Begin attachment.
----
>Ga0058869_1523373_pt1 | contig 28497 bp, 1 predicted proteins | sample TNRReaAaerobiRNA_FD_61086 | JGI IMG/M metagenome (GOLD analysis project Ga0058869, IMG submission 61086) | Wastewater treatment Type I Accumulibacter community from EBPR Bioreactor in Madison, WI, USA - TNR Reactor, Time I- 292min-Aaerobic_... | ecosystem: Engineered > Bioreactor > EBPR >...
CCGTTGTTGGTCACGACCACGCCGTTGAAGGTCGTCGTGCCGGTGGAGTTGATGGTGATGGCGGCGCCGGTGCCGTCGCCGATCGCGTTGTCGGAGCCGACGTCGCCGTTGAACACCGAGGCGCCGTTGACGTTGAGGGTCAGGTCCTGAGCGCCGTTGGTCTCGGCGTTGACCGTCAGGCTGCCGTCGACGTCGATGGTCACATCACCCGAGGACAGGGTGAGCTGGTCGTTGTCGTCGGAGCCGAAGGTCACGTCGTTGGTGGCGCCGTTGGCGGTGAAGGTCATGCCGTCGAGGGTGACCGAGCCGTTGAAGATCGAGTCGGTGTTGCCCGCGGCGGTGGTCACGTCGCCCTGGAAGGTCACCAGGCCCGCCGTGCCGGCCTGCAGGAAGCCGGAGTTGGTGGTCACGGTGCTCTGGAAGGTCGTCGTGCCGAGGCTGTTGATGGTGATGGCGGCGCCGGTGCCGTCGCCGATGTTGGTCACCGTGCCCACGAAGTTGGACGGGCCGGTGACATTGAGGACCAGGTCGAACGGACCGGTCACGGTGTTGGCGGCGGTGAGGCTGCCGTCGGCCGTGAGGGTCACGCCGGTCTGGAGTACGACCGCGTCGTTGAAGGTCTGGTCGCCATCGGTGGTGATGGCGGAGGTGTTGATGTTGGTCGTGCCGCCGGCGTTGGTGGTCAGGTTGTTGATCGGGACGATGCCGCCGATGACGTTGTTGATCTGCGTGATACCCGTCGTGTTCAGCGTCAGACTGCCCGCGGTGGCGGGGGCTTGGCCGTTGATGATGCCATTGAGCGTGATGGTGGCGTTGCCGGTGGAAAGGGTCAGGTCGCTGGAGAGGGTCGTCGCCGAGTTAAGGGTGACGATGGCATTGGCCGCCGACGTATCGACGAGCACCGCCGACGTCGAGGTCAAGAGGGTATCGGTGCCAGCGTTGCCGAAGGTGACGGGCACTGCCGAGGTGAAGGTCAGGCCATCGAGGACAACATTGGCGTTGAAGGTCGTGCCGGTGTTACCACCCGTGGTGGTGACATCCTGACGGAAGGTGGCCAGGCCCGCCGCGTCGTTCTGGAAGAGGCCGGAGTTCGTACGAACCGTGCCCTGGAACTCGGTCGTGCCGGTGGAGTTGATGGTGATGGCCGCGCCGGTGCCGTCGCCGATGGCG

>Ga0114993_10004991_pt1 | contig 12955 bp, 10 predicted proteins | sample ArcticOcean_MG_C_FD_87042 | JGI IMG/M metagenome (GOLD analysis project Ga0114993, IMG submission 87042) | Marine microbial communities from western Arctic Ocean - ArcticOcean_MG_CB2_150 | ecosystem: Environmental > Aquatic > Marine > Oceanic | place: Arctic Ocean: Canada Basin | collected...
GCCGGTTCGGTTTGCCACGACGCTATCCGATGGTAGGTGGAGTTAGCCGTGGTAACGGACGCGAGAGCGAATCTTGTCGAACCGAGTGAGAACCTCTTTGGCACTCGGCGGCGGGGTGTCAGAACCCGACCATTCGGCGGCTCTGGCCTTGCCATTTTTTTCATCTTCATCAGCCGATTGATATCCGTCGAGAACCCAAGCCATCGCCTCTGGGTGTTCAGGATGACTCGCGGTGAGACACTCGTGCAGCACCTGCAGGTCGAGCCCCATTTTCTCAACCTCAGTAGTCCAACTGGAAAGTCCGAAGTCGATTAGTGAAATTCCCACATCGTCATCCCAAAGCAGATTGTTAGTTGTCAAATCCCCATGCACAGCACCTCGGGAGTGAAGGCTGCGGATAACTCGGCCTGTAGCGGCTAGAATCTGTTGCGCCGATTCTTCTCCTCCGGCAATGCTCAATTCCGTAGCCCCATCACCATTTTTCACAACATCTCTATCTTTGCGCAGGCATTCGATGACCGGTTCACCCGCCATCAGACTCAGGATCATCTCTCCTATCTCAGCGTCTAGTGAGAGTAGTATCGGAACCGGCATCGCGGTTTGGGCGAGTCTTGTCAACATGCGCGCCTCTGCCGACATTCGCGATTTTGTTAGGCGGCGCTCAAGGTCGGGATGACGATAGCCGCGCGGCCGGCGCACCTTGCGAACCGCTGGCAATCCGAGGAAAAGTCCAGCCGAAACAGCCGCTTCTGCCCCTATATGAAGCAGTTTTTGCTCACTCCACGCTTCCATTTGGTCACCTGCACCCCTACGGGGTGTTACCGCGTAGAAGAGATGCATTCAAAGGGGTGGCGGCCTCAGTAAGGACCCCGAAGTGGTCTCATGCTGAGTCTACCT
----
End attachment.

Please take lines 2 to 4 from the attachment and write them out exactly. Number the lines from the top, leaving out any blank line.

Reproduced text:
CCGTTGTTGGTCACGACCACGCCGTTGAAGGTCGTCGTGCCGGTGGAGTTGATGGTGATGGCGGCGCCGGTGCCGTCGCCGATCGCGTTGTCGGAGCCGACGTCGCCGTTGAACACCGAGGCGCCGTTGACGTTGAGGGTCAGGTCCTGAGCGCCGTTGGTCTCGGCGTTGACCGTCAGGCTGCCGTCGACGTCGATGGTCACATCACCCGAGGACAGGGTGAGCTGGTCGTTGTCGTCGGAGCCGAAGGTCACGTCGTTGGTGGCGCCGTTGGCGGTGAAGGTCATGCCGTCGAGGGTGACCGAGCCGTTGAAGATCGAGTCGGTGTTGCCCGCGGCGGTGGTCACGTCGCCCTGGAAGGTCACCAGGCCCGCCGTGCCGGCCTGCAGGAAGCCGGAGTTGGTGGTCACGGTGCTCTGGAAGGTCGTCGTGCCGAGGCTGTTGATGGTGATGGCGGCGCCGGTGCCGTCGCCGATGTTGGTCACCGTGCCCACGAAGTTGGACGGGCCGGTGACATTGAGGACCAGGTCGAACGGACCGGTCACGGTGTTGGCGGCGGTGAGGCTGCCGTCGGCCGTGAGGGTCACGCCGGTCTGGAGTACGACCGCGTCGTTGAAGGTCTGGTCGCCATCGGTGGTGATGGCGGAGGTGTTGATGTTGGTCGTGCCGCCGGCGTTGGTGGTCAGGTTGTTGATCGGGACGATGCCGCCGATGACGTTGTTGATCTGCGTGATACCCGTCGTGTTCAGCGTCAGACTGCCCGCGGTGGCGGGGGCTTGGCCGTTGATGATGCCATTGAGCGTGATGGTGGCGTTGCCGGTGGAAAGGGTCAGGTCGCTGGAGAGGGTCGTCGCCGAGTTAAGGGTGACGATGGCATTGGCCGCCGACGTATCGACGAGCACCGCCGACGTCGAGGTCAAGAGGGTATCGGTGCCAGCGTTGCCGAAGGTGACGGGCACTGCCGAGGTGAAGGTCAGGCCATCGAGGACAACATTGGCGTTGAAGGTCGTGCCGGTGTTACCACCCGTGGTGGTGACATCCTGACGGAAGGTGGCCAGGCCCGCCGCGTCGTTCTGGAAGAGGCCGGAGTTCGTACGAACCGTGCCCTGGAACTCGGTCGTGCCGGTGGAGTTGATGGTGATGGCCGCGCCGGTGCCGTCGCCGATGGCG

>Ga0114993_10004991_pt1 | contig 12955 bp, 10 predicted proteins | sample ArcticOcean_MG_C_FD_87042 | JGI IMG/M metagenome (GOLD analysis project Ga0114993, IMG submission 87042) | Marine microbial communities from western Arctic Ocean - ArcticOcean_MG_CB2_150 | ecosystem: Environmental > Aquatic > Marine > Oceanic | place: Arctic Ocean: Canada Basin | collected...
GCCGGTTCGGTTTGCCACGACGCTATCCGATGGTAGGTGGAGTTAGCCGTGGTAACGGACGCGAGAGCGAATCTTGTCGAACCGAGTGAGAACCTCTTTGGCACTCGGCGGCGGGGTGTCAGAACCCGACCATTCGGCGGCTCTGGCCTTGCCATTTTTTTCATCTTCATCAGCCGATTGATATCCGTCGAGAACCCAAGCCATCGCCTCTGGGTGTTCAGGATGACTCGCGGTGAGACACTCGTGCAGCACCTGCAGGTCGAGCCCCATTTTCTCAACCTCAGTAGTCCAACTGGAAAGTCCGAAGTCGATTAGTGAAATTCCCACATCGTCATCCCAAAGCAGATTGTTAGTTGTCAAATCCCCATGCACAGCACCTCGGGAGTGAAGGCTGCGGATAACTCGGCCTGTAGCGGCTAGAATCTGTTGCGCCGATTCTTCTCCTCCGGCAATGCTCAATTCCGTAGCCCCATCACCATTTTTCACAACATCTCTATCTTTGCGCAGGCATTCGATGACCGGTTCACCCGCCATCAGACTCAGGATCATCTCTCCTATCTCAGCGTCTAGTGAGAGTAGTATCGGAACCGGCATCGCGGTTTGGGCGAGTCTTGTCAACATGCGCGCCTCTGCCGACATTCGCGATTTTGTTAGGCGGCGCTCAAGGTCGGGATGACGATAGCCGCGCGGCCGGCGCACCTTGCGAACCGCTGGCAATCCGAGGAAAAGTCCAGCCGAAACAGCCGCTTCTGCCCCTATATGAAGCAGTTTTTGCTCACTCCACGCTTCCATTTGGTCACCTGCACCCCTACGGGGTGTTACCGCGTAGAAGAGATGCATTCAAAGGGGTGGCGGCCTCAGTAAGGACCCCGAAGTGGTCTCATGCTGAGTCTACCT